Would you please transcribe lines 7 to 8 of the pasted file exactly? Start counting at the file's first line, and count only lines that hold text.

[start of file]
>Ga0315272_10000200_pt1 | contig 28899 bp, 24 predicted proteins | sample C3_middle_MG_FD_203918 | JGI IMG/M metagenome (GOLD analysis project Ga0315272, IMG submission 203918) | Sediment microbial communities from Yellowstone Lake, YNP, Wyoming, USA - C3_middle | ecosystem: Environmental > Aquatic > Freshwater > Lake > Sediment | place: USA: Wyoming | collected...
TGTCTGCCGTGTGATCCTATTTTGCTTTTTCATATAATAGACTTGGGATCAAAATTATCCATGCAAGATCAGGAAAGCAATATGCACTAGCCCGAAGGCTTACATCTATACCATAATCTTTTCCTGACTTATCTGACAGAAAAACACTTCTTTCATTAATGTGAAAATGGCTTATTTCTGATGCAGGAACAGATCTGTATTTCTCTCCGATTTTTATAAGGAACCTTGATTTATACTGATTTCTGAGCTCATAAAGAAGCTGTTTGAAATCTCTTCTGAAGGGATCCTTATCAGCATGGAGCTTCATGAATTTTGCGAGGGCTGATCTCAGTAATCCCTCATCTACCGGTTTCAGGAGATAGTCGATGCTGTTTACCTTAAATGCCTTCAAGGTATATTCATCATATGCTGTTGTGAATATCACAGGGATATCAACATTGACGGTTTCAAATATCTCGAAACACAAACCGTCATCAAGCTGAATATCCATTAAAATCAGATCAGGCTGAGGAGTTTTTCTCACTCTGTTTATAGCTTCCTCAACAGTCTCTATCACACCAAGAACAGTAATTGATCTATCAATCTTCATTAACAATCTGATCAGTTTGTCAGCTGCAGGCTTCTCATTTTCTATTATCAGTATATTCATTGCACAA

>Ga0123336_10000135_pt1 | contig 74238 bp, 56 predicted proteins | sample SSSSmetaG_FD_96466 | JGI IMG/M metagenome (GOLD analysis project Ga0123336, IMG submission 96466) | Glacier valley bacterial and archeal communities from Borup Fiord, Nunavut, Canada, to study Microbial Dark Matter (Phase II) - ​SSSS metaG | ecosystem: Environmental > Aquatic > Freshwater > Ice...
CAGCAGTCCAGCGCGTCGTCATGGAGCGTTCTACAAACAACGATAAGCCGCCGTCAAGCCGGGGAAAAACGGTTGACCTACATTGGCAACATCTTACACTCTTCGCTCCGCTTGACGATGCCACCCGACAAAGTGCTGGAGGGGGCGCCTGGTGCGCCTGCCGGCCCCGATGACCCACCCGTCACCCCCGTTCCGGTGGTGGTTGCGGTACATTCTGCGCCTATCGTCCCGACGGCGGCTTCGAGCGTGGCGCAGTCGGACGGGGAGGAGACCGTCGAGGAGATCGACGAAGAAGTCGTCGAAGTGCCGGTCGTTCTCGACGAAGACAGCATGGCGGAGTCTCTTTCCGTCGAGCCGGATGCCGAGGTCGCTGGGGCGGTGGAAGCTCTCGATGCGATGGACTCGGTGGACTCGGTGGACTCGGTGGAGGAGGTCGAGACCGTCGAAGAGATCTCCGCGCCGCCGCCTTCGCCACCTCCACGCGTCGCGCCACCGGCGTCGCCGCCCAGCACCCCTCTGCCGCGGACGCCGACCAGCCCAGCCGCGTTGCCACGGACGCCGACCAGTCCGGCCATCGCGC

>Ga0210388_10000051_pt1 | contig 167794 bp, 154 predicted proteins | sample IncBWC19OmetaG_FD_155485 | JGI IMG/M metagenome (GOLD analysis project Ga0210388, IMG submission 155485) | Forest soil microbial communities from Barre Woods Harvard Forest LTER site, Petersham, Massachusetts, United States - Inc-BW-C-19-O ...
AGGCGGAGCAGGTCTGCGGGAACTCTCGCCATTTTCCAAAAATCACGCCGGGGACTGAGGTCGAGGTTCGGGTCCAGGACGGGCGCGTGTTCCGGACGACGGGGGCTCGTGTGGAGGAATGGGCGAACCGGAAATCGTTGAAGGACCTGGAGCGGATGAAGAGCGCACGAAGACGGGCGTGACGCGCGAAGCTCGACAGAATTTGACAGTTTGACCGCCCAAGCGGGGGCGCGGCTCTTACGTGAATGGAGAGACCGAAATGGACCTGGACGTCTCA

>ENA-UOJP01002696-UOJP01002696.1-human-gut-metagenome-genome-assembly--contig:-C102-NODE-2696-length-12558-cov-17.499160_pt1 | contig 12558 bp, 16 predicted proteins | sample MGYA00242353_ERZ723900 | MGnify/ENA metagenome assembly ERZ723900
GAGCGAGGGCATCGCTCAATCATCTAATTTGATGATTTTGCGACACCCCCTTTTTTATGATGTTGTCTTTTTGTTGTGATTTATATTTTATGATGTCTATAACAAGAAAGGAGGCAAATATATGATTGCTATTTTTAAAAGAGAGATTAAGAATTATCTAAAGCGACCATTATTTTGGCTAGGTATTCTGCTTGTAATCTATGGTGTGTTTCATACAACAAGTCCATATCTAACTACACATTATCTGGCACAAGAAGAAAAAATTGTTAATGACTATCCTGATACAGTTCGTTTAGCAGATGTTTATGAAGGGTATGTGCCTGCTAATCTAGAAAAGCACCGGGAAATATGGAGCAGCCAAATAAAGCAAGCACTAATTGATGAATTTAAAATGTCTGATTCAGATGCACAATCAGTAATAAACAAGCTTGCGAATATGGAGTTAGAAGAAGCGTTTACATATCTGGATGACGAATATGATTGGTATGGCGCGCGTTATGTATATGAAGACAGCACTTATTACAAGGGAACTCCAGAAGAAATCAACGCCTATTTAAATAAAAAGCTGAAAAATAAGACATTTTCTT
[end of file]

>ENA-UOJP01002696-UOJP01002696.1-human-gut-metagenome-genome-assembly--contig:-C102-NODE-2696-length-12558-cov-17.499160_pt1 | contig 12558 bp, 16 predicted proteins | sample MGYA00242353_ERZ723900 | MGnify/ENA metagenome assembly ERZ723900
GAGCGAGGGCATCGCTCAATCATCTAATTTGATGATTTTGCGACACCCCCTTTTTTATGATGTTGTCTTTTTGTTGTGATTTATATTTTATGATGTCTATAACAAGAAAGGAGGCAAATATATGATTGCTATTTTTAAAAGAGAGATTAAGAATTATCTAAAGCGACCATTATTTTGGCTAGGTATTCTGCTTGTAATCTATGGTGTGTTTCATACAACAAGTCCATATCTAACTACACATTATCTGGCACAAGAAGAAAAAATTGTTAATGACTATCCTGATACAGTTCGTTTAGCAGATGTTTATGAAGGGTATGTGCCTGCTAATCTAGAAAAGCACCGGGAAATATGGAGCAGCCAAATAAAGCAAGCACTAATTGATGAATTTAAAATGTCTGATTCAGATGCACAATCAGTAATAAACAAGCTTGCGAATATGGAGTTAGAAGAAGCGTTTACATATCTGGATGACGAATATGATTGGTATGGCGCGCGTTATGTATATGAAGACAGCACTTATTACAAGGGAACTCCAGAAGAAATCAACGCCTATTTAAATAAAAAGCTGAAAAATAAGACATTTTCTT